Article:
The team at NotebookReview.com just finished our in-depth look at the latest generation of AMD’s “Accelerated Processing Unit” (APU) technology. Code named “Trinity” this complex processor combines a central processing unit (CPU) and a graphics processor (GPU) onto a single chip while promising lower power consumption. Keep reading to see if your next laptop should have AMD inside.
Those of our readers who stay up to date on the latest processor technology have probably heard about AMD’s FUSION. FUSION is what AMD calls its Accelerated Processing Unit (APU) technology. The first FUSION processors were the part of the Brazos platform of C-series and E-series processors (code named “Zacate”) for the entry-level laptop market. Later in 2011 AMD released its first A-series processors (code named “Llano”) which quickly found their way into a wide range of mainstream notebooks.
The New A-Team
The Trinity APUs consists of the three different classes of A-series APUs (A6, A8, and A10) that are divided into two categories; mainstream and ultrathin. The A6 APUs have dual-core CPUs inside while the A8 and A10 chips pack quad-core processors. The important bit of technical minutia to be aware of is that the new Trinity APUs have undergone a radical change in thermal design packages (TDPs). Last year’s A-series processors ran at either 35 or 45 watts … meaning they were intended for mid-range and high-performance notebooks but not ultrathin laptops. The wizards at AMD found a way to DOUBLE the computational performance per watt but at TDPs of just 17 to 35 watts. That directly translates into thinner notebooks and longer battery life.
AMD “Trinity” APU Specs:
|APU Model||AMD Radeon Graphics||TDP||CPU Cores||CPU Clock Speed (Base/Max)||GPU Cores||GPU Clock|
The base clock speeds for the A-series notebook APUs range from 1.9GHz to 2.7GHz and higher clock speeds are reached via AMD’s “Turbo Core” technology. Turbo Core works in much the same way as Intel’s TurboBoost technology by up-clocking one or more cores depending on the processor demands of the software you’re running. Unlike TurboBoost, AMD’s Turbo Core bases its clock speed increases on the workload of the APU rather than thermal measurements of processor activity.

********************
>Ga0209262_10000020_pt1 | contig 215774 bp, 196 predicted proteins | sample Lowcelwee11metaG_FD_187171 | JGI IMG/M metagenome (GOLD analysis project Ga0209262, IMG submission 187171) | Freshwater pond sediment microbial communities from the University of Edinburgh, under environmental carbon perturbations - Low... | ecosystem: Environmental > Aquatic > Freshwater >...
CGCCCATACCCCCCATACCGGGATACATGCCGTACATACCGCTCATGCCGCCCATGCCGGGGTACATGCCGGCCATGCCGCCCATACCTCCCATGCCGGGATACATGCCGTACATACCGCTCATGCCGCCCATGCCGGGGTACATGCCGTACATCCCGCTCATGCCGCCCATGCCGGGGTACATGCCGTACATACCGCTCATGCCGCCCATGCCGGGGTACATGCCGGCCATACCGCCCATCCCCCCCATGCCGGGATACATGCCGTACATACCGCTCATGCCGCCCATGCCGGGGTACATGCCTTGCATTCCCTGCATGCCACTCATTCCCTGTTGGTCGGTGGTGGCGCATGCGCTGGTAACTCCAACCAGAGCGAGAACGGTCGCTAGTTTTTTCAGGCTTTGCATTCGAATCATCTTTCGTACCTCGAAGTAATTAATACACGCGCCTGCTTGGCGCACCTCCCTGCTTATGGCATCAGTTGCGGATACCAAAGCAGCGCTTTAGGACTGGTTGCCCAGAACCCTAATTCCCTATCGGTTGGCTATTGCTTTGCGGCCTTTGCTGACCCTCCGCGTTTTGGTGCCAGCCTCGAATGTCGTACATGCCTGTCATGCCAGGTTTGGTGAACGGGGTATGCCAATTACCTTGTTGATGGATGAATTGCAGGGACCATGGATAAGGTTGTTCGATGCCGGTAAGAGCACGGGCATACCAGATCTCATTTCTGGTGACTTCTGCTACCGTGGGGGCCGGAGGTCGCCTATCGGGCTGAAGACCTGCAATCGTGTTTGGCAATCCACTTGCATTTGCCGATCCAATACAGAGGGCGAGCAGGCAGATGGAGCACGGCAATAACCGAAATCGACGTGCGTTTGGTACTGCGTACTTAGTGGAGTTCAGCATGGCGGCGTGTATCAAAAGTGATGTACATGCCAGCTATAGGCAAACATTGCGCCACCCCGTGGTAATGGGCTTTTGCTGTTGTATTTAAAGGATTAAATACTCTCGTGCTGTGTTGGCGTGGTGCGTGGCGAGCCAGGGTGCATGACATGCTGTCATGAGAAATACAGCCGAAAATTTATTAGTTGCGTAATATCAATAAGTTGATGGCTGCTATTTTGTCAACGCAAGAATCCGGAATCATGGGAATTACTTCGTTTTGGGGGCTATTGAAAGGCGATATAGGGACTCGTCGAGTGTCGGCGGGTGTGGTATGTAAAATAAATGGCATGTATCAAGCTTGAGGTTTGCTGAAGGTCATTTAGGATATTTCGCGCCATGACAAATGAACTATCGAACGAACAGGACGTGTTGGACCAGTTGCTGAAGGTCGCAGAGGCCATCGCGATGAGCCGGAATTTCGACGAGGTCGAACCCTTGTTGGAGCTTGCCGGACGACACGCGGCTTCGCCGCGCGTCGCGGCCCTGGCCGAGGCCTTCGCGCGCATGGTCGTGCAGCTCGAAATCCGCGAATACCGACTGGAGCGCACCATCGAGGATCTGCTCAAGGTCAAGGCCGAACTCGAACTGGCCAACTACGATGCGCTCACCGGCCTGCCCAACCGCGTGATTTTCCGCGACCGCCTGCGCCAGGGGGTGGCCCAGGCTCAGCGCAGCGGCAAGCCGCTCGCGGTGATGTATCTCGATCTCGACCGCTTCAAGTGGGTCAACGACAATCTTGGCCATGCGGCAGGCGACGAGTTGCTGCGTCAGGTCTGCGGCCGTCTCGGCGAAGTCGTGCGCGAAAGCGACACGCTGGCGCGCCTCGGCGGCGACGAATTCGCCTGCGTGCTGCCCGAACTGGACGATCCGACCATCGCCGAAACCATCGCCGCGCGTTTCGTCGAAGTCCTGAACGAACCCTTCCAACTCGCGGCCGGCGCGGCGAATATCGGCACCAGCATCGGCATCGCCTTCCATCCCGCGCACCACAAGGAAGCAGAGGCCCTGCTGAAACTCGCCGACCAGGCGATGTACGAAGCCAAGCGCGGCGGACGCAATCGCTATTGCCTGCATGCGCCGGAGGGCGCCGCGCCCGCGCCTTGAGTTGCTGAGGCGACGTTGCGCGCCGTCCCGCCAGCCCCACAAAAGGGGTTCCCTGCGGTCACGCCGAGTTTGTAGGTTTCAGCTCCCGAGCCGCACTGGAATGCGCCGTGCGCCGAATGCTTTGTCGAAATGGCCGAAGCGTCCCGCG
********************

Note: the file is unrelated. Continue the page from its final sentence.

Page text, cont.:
AMD claims an increase in CPU performance of up to 29 percent and an increase of graphics performance up to 56% over the previous generation of A-series processors. Granted the 29 percent CPU performance boost is pretty impressive, but it’s that 56 percent increase in the GPU that will be of most interest to gamers. Whether you’re a casual gamer who likes playing web-based games or a hardcore gamer who stands in line for every new release in the Call of Duty series, the GPU inside the new A-series APU genuinely lives up to AMD’s label of “discrete-class graphics.” We’ll save the details for the benchmarking section of this review, but let’s just say there’s a reason the GPU takes up half the space on this chip.
Another key talking point about the new A-series processors is the AMD HD Media Accelerator, which combines a unique set of technologies designed to optimize the video quality of Internet video content and accelerate video file conversion. Translation: Youtube videos look better and transcoding videos from your video editing software to your iPad or from the Internet to a DVD should happen faster than you expect.
AMD Trinity versus Intel Ivy Bridge: Who Cares About Ultrabooks?
It shouldn’t come as a shock that AMD is positioning these new A-series processors as direct competitors to Intel’s 3rd generation Core-series processors (code-named Ivy Bridge). More to the point, AMD specifically designed the A10-4655M (25W TDP) and A6-4455M (17W TDP) to match Intel s efforts in the ultrabook space. AMD’s Start Now technology lets a computer resume from sleep in as little as two seconds or even perform a cold boot in as few as 10 seconds … provided your notebook has a fast SSD that isn’t loaded with bloatware. That sounds suspiciously similar to the claims Intel has been making about quick boot and resume-from-sleep speeds on ultrabooks.
Intel might claim ownership of the name “ultrabook” but that isn’t going to stop a number of notebook manufacturers from offering thin and light laptops with virtually identical specs but loaded with AMD processors and a substantially lower price. HP has already announced their AMD-powered “Sleekbooks” which will have starting prices around $600 (at least $200 less than the price of a similarly equipped Intel-powered ultrabook.